Putting the customer at the heart of your organisation’s strategy has long been the elixir to business success. It seems obvious, doesn’t it, especially as we’ve had CRM systems in place for more than 10 years now?
However, at a recent event in London hosted by Celerity, data & CRM specialists, big players sat around the table and agreed it was still an aspiration and ever elusive goal for many.
It was recognised that CRM systems that combined digital, mobile and social data alongside traditional touch-points were outstripping those that didn’t.
Names such as Domino’s Pizza, Starbucks and first direct were obvious brands to cite that have cracked the customer service game thanks to their combined approach.
The John Lewis Partnership was heralded as delivering best practice in joining up online and offline data to deliver value-added customer service.
Celerity’s managing director, Jason Lark, said:
The art of CRM doesn’t change, but the channel has. It’s all about talking to customer in relevant way, at the right time, on the right channel and adding value to the customer’s life. Combining the digital alongside offline data has enabled companies such as Pizza Hut and Domino’s, to identify individuals rather than just households. This, as well as harnessing Facebook and mobile data, means companies can target and create specific, timely offerings to maximise conversions.
The benefits of joining up digital, mobile, social and offline CRM data:
Businesses that have integrated all touchpoints into a single view CRM system are outperforming those that aren’t because they don’t duplicate messages.
Data drawn from Facebook, email and other social media channels means large multinationals now have an opportunity to have a 1-2-1 conversation with their customers.
Increasing real-time relevance
Using mobile as a channel to collect and harness data has allowed companies to create specific, targeted and personalised offerings – such as ecoupons triggered by geodata.
Agile customer service
Companies that have embraced, and not shied away from social media, now respond to conversations with customers instantly. This demonstrates agile customer service.
Greater opportunity for personalisation
By tracking offline and online activity organisations can personalise content to offer the greatest reward to the customer.
Tracking consumers once they’ve left you
Data created by mobile payment from the digital wallet and passbook technology allows you to track the consumer once they’ve left your site (this can give you insight into their behaviour & preferences outside your arena).
Without naming names, the consensus view of top data analysts/senior customer “insight” execs and marketers at the event was that bringing all the data touch points together into a single view is one of the many challenges that big companies face.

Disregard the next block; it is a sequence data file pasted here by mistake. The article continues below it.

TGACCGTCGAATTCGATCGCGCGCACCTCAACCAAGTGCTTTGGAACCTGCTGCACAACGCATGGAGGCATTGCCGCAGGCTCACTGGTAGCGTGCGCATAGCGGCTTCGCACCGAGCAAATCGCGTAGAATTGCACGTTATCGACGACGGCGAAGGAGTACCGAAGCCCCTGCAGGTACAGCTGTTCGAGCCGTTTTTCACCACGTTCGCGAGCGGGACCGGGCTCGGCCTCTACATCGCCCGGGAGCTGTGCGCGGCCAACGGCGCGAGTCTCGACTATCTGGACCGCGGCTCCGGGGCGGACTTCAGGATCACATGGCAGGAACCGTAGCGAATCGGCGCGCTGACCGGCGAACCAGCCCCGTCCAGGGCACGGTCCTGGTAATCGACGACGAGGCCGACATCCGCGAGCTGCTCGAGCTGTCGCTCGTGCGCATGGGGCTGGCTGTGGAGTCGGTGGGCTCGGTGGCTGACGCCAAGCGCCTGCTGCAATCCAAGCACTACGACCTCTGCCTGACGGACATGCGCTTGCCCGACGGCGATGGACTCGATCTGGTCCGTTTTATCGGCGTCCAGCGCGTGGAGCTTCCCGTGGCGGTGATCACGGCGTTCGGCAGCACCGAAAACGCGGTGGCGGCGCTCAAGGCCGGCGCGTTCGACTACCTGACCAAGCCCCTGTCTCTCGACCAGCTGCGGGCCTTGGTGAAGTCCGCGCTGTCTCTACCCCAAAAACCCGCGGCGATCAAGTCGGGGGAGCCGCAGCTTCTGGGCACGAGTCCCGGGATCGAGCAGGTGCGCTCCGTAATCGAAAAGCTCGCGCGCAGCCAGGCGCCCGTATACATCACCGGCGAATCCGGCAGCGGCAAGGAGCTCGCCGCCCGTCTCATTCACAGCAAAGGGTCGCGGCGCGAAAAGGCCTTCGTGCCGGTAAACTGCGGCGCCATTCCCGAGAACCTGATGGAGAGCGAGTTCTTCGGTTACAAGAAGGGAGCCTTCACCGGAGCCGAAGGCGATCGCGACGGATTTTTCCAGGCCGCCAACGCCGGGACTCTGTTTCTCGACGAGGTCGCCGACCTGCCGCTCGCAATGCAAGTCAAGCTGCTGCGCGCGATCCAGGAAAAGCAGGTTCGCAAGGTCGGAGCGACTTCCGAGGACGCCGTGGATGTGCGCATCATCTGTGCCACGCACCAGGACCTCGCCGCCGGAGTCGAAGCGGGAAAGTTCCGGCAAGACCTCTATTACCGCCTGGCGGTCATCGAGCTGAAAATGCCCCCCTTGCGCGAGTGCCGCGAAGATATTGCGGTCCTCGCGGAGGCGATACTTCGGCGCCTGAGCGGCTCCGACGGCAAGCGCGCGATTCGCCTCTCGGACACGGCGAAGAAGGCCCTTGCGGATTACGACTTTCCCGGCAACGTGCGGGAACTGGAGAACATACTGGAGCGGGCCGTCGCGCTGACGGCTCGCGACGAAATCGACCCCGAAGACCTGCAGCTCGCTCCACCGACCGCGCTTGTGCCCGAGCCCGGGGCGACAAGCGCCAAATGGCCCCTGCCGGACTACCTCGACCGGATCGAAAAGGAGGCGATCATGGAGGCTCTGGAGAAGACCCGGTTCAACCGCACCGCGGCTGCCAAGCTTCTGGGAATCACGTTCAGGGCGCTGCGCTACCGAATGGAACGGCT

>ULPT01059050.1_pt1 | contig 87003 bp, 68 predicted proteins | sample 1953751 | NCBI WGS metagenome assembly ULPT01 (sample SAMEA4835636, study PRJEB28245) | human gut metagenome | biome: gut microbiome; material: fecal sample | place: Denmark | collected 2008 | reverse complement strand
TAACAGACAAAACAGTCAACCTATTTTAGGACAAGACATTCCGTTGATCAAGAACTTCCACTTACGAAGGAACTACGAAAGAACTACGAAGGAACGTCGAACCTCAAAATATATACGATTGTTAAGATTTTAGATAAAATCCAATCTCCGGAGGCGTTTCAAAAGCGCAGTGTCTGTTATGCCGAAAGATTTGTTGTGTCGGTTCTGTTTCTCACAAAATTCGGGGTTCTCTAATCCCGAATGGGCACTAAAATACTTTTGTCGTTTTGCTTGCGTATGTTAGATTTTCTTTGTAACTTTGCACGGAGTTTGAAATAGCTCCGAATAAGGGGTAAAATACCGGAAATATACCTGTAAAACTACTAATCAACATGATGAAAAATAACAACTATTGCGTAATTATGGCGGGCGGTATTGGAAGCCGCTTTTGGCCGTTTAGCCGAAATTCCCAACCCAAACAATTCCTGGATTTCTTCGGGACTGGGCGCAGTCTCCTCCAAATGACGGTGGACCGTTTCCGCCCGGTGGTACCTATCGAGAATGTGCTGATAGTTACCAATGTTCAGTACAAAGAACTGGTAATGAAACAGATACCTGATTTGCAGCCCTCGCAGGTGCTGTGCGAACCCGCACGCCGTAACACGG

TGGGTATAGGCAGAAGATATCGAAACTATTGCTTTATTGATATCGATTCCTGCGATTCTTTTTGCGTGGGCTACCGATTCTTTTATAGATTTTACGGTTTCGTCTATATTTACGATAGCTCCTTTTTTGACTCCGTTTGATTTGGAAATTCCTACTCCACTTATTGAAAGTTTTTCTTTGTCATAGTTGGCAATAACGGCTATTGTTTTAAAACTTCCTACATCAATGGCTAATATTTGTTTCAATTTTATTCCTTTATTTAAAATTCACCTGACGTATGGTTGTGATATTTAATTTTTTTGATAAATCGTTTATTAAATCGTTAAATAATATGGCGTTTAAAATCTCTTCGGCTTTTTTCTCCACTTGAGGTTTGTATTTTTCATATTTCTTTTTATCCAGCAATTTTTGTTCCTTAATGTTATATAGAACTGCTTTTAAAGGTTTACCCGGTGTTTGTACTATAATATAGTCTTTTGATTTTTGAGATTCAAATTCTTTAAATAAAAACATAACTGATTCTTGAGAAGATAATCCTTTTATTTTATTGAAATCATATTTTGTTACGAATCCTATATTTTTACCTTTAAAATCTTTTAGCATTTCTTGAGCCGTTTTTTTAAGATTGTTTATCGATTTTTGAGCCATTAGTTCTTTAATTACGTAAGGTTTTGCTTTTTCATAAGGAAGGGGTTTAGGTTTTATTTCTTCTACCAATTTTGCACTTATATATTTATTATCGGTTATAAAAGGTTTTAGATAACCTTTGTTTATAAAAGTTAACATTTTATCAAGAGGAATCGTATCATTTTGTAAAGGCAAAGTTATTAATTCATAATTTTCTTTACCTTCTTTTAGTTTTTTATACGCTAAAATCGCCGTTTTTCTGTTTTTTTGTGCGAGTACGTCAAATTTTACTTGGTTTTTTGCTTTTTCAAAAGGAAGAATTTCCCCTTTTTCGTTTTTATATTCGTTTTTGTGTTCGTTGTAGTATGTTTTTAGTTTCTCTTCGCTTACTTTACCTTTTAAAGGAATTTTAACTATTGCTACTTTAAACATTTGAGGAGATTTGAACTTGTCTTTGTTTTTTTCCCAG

“Who owns the data?” Is not a question that the consumers/press are asking. It’s an internal conflict going on between the board, sales, marketing and analytics teams.
One senior exec admitted there was no such thing as “big data” in her FTSE100 company (due to internal politics around this issue). This problem is magnified for companies that rely on franchises to supply information.
A company’s culture, from the boardroom down, was seen as another major obstacle in implementing an effective CRM system. Making the necessary changes is often seen as costly and a logistical nightmare that no one wants to touch.
Jason Lark, from Celerity, said:
Boards want to see ROI. To demonstrate this marketers need to take 10% from each of their existing segments. Implement a new CRM system. Manage and track the improvements. Take the evidence to the top. Most boards know the way to go, they just need the justification.
Joined up CRM in practice
The Caravan Club improved its member retention rates and reduced its marketing spend by 40% when it combined its digital and offline data into a single view. This new strategy focused on being more personal and timely with the customer and having all its teams using the data effectively.
Highly targeted emails were sent to members recommending caravan/camping sites within a one to two hour radius of their home.
Once a customer had booked their holiday – personal “what to expect when you get there” emails were sent with pictures of the site and an information pack on fun things to do in the area. This created a 29% reduction in no-shows at the campsite.
Using your data from all touch-points to inform your customer interactions sounds like an obvious thing to do hey?
Not necessarily, according to the head of data and analysis at one large life assurance company (who will remain anonymous). His example of not using and sharing data across all teams in an organisation sent a shudder around the room and acted as a word of warning to everyone.
As a life assurance company, the only interaction you have with your customer is when a member of their family dies. They pick up the phone to the life assurance company and announce the death of a loved one. The customer service operator says: “I’m sorry to hear that your husband has died, when did he take out the life assurance policy?
I’ll leave you with that thought.